UALCAN (http://ualcan.path.uab.edu/analysis.html) is a comprehensive and interactive web resource for analyzing TCGA gene expression data. It allows researchers to study gene expression levels, not only to compare tumor with normal samples, but also to compare across various tumor subgroups based on pathological cancer stages, tumor grade, race, gender, body weight, and other clinicopathologic features [30]. In our study, the UALCAN website was used to determine which clinicopathological factors were related to the expression of liver metastasis-associated gene in PDAC.

One hundred seventy-eighth samples of TCGA-PAAD dataset were divided into non-metastasis and metastasis group, and liver metastasis-associated gene expression levels between the two groups were compared using GraphPad Prism 8.0.2 (GraphPad Prism Software Inc., San Diego, CA, USA). The Mann–Whitney U test was applied to compare the differences between two groups. The data were summarized as median with inter quartile range (IQR). Statistical significance was assumed for a two-tailed P-value of < 0.05.

Connections between liver metastasis-associated genes, immune cell infiltration and immune checkpoints

TIMER (https://cistrome.shinyapps.io/timer/) is a computational tool to comprehensively explore the molecular characterization of tumor immune interactions across diverse cancer [31]. It calculates the abundances of six immune infiltrates (CD8 + T cells, CD4 + T cells, B cells, neutrophils, macrophages, and dendritic cells) based on RNA-Seq expression profiles data. We used TIMER to assess correlations between metastasis-associated gene expression and six immune cells and CTLA4, CD274, PDCD1, and PDCD1LG2 checkpoint genes.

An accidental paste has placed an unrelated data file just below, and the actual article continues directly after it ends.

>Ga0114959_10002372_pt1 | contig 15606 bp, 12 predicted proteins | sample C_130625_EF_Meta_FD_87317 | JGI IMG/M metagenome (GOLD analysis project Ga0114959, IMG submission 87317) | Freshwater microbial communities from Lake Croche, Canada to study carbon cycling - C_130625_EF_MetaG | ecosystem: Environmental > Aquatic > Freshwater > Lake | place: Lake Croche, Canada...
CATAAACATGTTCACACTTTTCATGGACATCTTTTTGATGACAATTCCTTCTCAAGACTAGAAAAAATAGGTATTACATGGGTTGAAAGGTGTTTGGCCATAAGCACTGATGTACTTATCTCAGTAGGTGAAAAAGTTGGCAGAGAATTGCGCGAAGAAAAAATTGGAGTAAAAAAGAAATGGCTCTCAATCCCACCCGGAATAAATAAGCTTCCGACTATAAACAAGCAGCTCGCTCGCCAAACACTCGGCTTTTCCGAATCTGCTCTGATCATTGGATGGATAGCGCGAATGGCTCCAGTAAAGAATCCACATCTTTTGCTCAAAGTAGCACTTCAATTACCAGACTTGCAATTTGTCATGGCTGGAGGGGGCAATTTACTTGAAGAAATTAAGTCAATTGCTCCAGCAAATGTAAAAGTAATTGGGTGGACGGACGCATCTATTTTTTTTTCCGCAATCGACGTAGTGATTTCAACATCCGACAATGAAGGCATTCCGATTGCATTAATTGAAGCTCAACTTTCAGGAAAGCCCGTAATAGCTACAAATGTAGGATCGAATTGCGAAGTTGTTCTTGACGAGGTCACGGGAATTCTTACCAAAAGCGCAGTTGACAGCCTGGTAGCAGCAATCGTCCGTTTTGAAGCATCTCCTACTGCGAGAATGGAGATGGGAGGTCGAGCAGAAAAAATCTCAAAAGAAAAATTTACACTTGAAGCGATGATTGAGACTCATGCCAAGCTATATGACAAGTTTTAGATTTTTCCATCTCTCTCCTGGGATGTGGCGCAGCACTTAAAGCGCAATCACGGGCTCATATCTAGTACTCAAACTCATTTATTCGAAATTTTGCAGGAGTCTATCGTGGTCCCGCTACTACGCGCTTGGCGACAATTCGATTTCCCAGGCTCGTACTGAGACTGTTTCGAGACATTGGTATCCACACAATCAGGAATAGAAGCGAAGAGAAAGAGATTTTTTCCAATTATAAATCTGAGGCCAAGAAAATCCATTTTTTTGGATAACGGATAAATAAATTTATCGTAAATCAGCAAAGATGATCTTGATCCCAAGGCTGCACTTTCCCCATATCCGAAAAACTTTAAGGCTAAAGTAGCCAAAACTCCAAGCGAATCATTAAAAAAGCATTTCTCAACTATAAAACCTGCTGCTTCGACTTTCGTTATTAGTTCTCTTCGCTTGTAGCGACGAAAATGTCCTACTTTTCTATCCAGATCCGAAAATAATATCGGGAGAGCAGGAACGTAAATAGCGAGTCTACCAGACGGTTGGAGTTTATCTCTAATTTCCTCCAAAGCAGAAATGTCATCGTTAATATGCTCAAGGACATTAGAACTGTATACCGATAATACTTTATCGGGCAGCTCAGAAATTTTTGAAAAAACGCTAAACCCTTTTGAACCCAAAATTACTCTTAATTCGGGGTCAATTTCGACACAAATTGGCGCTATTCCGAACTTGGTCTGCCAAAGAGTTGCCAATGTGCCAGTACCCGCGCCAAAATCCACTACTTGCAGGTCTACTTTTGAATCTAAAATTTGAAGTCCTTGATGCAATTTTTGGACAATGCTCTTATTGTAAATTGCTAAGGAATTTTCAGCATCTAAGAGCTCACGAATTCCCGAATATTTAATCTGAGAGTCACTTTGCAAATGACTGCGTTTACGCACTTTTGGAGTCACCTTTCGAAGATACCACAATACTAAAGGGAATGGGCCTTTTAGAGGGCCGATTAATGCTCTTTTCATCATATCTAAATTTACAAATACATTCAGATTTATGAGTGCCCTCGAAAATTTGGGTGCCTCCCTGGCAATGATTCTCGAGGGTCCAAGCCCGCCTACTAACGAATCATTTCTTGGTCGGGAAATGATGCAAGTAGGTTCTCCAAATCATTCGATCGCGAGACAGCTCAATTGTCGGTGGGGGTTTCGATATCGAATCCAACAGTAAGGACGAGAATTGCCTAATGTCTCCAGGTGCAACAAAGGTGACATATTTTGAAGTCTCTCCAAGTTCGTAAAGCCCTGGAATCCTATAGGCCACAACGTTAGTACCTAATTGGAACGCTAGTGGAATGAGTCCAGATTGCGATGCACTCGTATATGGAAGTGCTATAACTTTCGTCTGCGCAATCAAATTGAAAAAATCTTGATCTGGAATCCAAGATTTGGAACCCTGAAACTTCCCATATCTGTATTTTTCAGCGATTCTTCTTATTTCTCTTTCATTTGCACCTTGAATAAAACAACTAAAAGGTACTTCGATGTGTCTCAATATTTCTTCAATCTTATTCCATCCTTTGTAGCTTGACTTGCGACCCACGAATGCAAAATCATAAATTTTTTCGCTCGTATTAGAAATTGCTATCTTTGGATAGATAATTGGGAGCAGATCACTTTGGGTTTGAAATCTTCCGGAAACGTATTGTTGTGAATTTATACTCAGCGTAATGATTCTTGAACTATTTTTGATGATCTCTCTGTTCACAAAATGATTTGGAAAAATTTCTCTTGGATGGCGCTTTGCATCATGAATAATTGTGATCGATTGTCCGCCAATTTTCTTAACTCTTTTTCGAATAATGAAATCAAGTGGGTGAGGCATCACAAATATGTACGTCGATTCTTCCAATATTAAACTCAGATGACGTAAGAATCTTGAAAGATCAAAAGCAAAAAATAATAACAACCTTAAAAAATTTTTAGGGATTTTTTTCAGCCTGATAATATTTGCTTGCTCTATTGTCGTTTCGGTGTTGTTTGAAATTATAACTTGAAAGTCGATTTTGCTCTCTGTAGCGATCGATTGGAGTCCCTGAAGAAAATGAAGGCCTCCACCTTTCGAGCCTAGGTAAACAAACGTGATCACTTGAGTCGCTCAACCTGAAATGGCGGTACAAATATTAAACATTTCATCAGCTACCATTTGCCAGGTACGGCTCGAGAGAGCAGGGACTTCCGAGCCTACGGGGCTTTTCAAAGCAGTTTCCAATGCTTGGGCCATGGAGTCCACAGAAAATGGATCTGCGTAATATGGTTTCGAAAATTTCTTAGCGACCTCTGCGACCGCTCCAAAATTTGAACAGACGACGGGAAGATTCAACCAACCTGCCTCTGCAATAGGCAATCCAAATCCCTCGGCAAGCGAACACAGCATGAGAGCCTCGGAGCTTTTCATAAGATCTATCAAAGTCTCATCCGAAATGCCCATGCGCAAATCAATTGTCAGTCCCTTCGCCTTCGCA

Results

DEG screening

The details of the GEO datasets in this study are shown in supplementary Table S1, and the clinicopathological characteristics of the patients are displayed in Table S2. GEO2R was used to investigate gene expression profiles from GSE19279 and GSE42952 datasets. To identify liver metastasis-associated genes in PDAC, mRNA expression levels were compared in M versus T samples. For analyses, |log2FC|> 1 and P < 0.05 were established as statistically meaningful cut-off points. In total, 1128 DEGs, comprising 406 upregulated and 722 downregulated genes were identified in GSE19279, and 1347 DEGs comprising 862 upregulated and 485 downregulated genes were ascertained in GSE42952 (Figs. 1a-b). Venn diagrams showed that 102 genes (37 upregulated and 65 downregulated) overlapped between datasets (Figs. 1c-d), suggesting potentially relevant functions in PDAC metastasis.

Fig. 1
figure 1

DEGs associated with liver metastasis in PDAC. AB Volcano plots were drawn to show the DEGs in primary PDAC (T) samples versus pancreatic liver metastasis (M) samples from the two GEO datasets (GSE19279: 4 primary T vs. 5 M samples, GSE42952: 4 primary T vs. 7 M samples). Red points: upregulated expressed mRNAs; green points: downregulated expressed mRNAs; black points: normally expressed mRNAs. GEO2R online tool was used to analyze DEGs, with the cut‑off criteria of |log2FC|> 1 and adj. P < 0.05. Venn diagram displaying C 37 upregulated DEGs and D 65 downregulated DEGs based on the two GEO datasets